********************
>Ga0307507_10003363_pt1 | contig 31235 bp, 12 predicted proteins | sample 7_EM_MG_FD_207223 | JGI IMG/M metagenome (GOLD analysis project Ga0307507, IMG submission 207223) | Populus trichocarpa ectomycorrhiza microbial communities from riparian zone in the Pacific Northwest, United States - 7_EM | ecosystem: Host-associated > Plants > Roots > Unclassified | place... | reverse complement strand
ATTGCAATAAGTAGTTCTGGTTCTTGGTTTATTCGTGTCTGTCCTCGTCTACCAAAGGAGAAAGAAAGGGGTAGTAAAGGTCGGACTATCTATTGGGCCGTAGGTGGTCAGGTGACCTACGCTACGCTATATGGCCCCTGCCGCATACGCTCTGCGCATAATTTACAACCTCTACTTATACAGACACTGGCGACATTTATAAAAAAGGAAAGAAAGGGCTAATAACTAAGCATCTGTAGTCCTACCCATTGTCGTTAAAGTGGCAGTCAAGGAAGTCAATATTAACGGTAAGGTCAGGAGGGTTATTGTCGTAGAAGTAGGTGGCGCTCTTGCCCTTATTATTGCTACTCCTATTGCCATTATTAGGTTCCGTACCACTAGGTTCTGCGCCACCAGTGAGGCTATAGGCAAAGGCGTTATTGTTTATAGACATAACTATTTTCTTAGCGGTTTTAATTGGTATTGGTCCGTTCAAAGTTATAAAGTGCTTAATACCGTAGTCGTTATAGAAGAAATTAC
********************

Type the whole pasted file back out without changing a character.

>Ga0307507_10003363_pt1 | contig 31235 bp, 12 predicted proteins | sample 7_EM_MG_FD_207223 | JGI IMG/M metagenome (GOLD analysis project Ga0307507, IMG submission 207223) | Populus trichocarpa ectomycorrhiza microbial communities from riparian zone in the Pacific Northwest, United States - 7_EM | ecosystem: Host-associated > Plants > Roots > Unclassified | place... | reverse complement strand
ATTGCAATAAGTAGTTCTGGTTCTTGGTTTATTCGTGTCTGTCCTCGTCTACCAAAGGAGAAAGAAAGGGGTAGTAAAGGTCGGACTATCTATTGGGCCGTAGGTGGTCAGGTGACCTACGCTACGCTATATGGCCCCTGCCGCATACGCTCTGCGCATAATTTACAACCTCTACTTATACAGACACTGGCGACATTTATAAAAAAGGAAAGAAAGGGCTAATAACTAAGCATCTGTAGTCCTACCCATTGTCGTTAAAGTGGCAGTCAAGGAAGTCAATATTAACGGTAAGGTCAGGAGGGTTATTGTCGTAGAAGTAGGTGGCGCTCTTGCCCTTATTATTGCTACTCCTATTGCCATTATTAGGTTCCGTACCACTAGGTTCTGCGCCACCAGTGAGGCTATAGGCAAAGGCGTTATTGTTTATAGACATAACTATTTTCTTAGCGGTTTTAATTGGTATTGGTCCGTTCAAAGTTATAAAGTGCTTAATACCGTAGTCGTTATAGAAGAAATTAC